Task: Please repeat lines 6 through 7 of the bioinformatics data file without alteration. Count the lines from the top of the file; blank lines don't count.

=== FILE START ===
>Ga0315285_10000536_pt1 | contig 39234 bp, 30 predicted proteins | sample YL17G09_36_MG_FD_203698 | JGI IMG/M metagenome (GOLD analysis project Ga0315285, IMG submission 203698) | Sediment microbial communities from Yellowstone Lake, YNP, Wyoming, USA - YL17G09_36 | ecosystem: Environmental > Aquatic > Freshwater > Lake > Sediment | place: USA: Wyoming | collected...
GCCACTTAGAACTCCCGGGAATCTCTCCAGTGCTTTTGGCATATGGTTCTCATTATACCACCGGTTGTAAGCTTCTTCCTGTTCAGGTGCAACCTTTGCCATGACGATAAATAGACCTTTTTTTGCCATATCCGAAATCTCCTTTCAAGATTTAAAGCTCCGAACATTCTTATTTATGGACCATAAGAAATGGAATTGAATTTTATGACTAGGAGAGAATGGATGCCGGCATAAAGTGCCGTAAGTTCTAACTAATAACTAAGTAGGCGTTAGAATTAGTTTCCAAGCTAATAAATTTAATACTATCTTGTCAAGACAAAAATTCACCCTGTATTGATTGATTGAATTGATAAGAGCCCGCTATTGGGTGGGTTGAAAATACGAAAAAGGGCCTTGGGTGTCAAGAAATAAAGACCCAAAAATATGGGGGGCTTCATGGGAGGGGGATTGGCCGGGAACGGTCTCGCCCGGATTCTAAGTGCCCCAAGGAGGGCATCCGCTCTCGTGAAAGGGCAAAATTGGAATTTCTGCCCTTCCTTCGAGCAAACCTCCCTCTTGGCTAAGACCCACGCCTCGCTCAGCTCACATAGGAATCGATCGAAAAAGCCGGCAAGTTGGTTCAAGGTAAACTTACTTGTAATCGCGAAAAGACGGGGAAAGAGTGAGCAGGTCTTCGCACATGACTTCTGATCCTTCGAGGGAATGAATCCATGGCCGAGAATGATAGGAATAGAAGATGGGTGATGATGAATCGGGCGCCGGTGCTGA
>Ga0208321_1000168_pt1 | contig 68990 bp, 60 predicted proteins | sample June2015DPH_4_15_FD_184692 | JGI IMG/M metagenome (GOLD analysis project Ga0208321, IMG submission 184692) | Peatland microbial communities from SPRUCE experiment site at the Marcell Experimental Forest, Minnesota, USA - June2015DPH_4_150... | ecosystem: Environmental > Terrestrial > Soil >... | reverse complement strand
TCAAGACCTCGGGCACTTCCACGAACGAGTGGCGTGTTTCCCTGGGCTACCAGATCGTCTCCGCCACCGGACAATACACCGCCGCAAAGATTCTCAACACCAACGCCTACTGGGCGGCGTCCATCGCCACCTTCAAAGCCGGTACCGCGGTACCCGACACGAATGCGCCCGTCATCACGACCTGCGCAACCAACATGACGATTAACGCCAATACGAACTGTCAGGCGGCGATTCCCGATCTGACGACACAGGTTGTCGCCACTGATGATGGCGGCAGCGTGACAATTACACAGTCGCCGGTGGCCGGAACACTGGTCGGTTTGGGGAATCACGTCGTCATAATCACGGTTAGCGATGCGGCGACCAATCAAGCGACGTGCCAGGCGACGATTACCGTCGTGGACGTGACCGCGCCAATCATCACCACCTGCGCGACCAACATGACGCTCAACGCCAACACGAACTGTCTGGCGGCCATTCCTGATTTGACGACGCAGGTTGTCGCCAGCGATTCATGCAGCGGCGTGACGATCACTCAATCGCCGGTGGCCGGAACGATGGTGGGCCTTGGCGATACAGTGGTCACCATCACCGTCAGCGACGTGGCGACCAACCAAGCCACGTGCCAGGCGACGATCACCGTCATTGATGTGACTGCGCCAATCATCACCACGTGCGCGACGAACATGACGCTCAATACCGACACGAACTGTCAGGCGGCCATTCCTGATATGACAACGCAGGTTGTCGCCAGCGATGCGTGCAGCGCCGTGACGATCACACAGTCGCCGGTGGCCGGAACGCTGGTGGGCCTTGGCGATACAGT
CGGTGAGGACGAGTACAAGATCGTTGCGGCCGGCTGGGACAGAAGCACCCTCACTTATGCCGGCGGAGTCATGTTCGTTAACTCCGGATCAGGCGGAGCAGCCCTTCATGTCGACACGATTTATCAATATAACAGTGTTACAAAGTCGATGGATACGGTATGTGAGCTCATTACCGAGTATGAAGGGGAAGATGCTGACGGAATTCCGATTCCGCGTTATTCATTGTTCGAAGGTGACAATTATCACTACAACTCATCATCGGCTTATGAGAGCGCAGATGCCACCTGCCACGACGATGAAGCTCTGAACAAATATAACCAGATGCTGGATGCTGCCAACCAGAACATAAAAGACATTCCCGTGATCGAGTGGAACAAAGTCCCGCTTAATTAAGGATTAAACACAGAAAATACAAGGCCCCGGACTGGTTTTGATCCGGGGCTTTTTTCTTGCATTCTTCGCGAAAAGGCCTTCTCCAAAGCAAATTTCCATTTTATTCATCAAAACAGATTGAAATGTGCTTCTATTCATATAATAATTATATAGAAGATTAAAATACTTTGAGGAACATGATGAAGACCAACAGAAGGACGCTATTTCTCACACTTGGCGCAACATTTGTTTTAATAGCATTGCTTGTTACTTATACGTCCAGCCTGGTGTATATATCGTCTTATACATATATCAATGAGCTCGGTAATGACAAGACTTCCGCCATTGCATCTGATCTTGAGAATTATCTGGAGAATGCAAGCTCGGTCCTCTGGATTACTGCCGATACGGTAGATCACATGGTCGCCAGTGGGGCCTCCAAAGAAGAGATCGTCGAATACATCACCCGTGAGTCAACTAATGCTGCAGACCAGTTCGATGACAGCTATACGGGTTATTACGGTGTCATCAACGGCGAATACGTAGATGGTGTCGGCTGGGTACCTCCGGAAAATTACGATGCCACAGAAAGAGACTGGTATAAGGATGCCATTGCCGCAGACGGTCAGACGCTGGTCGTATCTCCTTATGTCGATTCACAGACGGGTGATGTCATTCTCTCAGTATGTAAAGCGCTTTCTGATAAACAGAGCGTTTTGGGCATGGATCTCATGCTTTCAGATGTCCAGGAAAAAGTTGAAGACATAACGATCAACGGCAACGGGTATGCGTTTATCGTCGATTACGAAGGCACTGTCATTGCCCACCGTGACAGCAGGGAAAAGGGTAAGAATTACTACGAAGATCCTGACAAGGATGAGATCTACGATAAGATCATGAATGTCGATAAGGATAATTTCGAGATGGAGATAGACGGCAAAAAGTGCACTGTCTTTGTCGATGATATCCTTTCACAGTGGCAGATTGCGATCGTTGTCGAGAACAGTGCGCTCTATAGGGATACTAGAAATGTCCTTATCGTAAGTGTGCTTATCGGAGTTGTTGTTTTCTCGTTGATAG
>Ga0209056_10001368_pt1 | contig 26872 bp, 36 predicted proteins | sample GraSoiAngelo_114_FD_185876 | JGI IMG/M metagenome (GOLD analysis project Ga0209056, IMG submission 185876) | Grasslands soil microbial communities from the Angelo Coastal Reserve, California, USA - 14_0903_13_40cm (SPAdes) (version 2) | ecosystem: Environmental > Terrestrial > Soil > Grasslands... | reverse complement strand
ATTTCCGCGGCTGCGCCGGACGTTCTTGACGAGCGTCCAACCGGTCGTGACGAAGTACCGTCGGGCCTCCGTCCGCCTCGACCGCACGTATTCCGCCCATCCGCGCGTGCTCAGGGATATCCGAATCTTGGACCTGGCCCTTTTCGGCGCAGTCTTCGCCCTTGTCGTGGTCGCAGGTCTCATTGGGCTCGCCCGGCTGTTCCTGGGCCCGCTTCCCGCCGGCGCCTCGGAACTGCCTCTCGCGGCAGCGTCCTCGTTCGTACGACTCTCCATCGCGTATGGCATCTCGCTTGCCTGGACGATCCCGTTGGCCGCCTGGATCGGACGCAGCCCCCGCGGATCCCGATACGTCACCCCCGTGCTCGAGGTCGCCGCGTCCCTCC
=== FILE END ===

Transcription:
>Ga0209056_10001368_pt1 | contig 26872 bp, 36 predicted proteins | sample GraSoiAngelo_114_FD_185876 | JGI IMG/M metagenome (GOLD analysis project Ga0209056, IMG submission 185876) | Grasslands soil microbial communities from the Angelo Coastal Reserve, California, USA - 14_0903_13_40cm (SPAdes) (version 2) | ecosystem: Environmental > Terrestrial > Soil > Grasslands... | reverse complement strand
ATTTCCGCGGCTGCGCCGGACGTTCTTGACGAGCGTCCAACCGGTCGTGACGAAGTACCGTCGGGCCTCCGTCCGCCTCGACCGCACGTATTCCGCCCATCCGCGCGTGCTCAGGGATATCCGAATCTTGGACCTGGCCCTTTTCGGCGCAGTCTTCGCCCTTGTCGTGGTCGCAGGTCTCATTGGGCTCGCCCGGCTGTTCCTGGGCCCGCTTCCCGCCGGCGCCTCGGAACTGCCTCTCGCGGCAGCGTCCTCGTTCGTACGACTCTCCATCGCGTATGGCATCTCGCTTGCCTGGACGATCCCGTTGGCCGCCTGGATCGGACGCAGCCCCCGCGGATCCCGATACGTCACCCCCGTGCTCGAGGTCGCCGCGTCCCTCC